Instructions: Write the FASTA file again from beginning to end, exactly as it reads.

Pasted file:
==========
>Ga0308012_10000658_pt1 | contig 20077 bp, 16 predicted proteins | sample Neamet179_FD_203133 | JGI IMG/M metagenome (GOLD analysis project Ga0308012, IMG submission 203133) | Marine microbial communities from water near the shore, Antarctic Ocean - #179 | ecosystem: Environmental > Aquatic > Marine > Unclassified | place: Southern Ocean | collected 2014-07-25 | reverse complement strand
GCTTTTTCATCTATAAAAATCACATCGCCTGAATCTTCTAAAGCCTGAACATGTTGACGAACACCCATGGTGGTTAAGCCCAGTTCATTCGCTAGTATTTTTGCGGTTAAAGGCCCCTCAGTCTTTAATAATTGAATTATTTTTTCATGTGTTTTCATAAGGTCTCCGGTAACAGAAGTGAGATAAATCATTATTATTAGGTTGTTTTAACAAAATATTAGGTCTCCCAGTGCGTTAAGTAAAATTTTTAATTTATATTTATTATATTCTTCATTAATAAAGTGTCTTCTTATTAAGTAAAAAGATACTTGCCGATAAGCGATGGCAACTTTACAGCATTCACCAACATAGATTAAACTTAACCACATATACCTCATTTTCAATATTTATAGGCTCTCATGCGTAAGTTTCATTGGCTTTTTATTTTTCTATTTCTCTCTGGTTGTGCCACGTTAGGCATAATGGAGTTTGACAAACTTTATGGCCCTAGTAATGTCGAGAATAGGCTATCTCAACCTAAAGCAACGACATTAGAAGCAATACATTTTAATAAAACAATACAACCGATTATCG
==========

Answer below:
>Ga0308012_10000658_pt1 | contig 20077 bp, 16 predicted proteins | sample Neamet179_FD_203133 | JGI IMG/M metagenome (GOLD analysis project Ga0308012, IMG submission 203133) | Marine microbial communities from water near the shore, Antarctic Ocean - #179 | ecosystem: Environmental > Aquatic > Marine > Unclassified | place: Southern Ocean | collected 2014-07-25 | reverse complement strand
GCTTTTTCATCTATAAAAATCACATCGCCTGAATCTTCTAAAGCCTGAACATGTTGACGAACACCCATGGTGGTTAAGCCCAGTTCATTCGCTAGTATTTTTGCGGTTAAAGGCCCCTCAGTCTTTAATAATTGAATTATTTTTTCATGTGTTTTCATAAGGTCTCCGGTAACAGAAGTGAGATAAATCATTATTATTAGGTTGTTTTAACAAAATATTAGGTCTCCCAGTGCGTTAAGTAAAATTTTTAATTTATATTTATTATATTCTTCATTAATAAAGTGTCTTCTTATTAAGTAAAAAGATACTTGCCGATAAGCGATGGCAACTTTACAGCATTCACCAACATAGATTAAACTTAACCACATATACCTCATTTTCAATATTTATAGGCTCTCATGCGTAAGTTTCATTGGCTTTTTATTTTTCTATTTCTCTCTGGTTGTGCCACGTTAGGCATAATGGAGTTTGACAAACTTTATGGCCCTAGTAATGTCGAGAATAGGCTATCTCAACCTAAAGCAACGACATTAGAAGCAATACATTTTAATAAAACAATACAACCGATTATCG